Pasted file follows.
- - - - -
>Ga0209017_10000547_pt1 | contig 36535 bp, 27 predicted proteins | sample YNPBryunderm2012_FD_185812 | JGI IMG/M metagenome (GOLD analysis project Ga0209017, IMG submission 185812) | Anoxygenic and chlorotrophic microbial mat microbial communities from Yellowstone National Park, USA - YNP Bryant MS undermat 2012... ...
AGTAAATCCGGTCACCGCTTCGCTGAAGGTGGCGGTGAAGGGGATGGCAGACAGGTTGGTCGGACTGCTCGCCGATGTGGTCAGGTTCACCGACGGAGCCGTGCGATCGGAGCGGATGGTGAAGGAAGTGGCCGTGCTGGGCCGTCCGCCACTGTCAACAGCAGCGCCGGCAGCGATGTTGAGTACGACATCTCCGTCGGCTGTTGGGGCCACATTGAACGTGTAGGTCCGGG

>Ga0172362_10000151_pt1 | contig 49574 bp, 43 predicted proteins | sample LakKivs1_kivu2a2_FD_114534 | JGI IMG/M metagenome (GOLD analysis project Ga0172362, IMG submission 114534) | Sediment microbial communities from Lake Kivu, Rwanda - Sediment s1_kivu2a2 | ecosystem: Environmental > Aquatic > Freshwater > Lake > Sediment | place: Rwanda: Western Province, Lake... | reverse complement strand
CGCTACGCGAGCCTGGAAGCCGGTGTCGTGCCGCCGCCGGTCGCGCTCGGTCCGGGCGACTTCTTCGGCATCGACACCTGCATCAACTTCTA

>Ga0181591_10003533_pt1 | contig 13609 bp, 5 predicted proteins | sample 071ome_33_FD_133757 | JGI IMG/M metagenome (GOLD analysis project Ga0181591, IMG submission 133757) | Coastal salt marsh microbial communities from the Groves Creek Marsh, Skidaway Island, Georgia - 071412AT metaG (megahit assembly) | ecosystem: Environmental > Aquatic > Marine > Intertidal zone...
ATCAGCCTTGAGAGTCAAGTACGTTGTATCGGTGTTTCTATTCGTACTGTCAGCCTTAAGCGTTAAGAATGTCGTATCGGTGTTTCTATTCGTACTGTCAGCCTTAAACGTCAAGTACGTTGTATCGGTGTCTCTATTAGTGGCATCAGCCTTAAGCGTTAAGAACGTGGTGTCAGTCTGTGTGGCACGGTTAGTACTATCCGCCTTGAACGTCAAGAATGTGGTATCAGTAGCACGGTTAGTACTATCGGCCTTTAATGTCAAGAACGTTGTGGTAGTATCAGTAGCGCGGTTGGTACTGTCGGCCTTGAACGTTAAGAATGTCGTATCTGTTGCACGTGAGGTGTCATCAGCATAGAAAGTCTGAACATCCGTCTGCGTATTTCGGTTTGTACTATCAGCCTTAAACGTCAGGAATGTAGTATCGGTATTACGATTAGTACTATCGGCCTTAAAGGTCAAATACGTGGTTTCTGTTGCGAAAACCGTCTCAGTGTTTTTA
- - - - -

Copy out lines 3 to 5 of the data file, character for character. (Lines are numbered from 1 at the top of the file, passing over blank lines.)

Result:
>Ga0172362_10000151_pt1 | contig 49574 bp, 43 predicted proteins | sample LakKivs1_kivu2a2_FD_114534 | JGI IMG/M metagenome (GOLD analysis project Ga0172362, IMG submission 114534) | Sediment microbial communities from Lake Kivu, Rwanda - Sediment s1_kivu2a2 | ecosystem: Environmental > Aquatic > Freshwater > Lake > Sediment | place: Rwanda: Western Province, Lake... | reverse complement strand
CGCTACGCGAGCCTGGAAGCCGGTGTCGTGCCGCCGCCGGTCGCGCTCGGTCCGGGCGACTTCTTCGGCATCGACACCTGCATCAACTTCTA

>Ga0181591_10003533_pt1 | contig 13609 bp, 5 predicted proteins | sample 071ome_33_FD_133757 | JGI IMG/M metagenome (GOLD analysis project Ga0181591, IMG submission 133757) | Coastal salt marsh microbial communities from the Groves Creek Marsh, Skidaway Island, Georgia - 071412AT metaG (megahit assembly) | ecosystem: Environmental > Aquatic > Marine > Intertidal zone...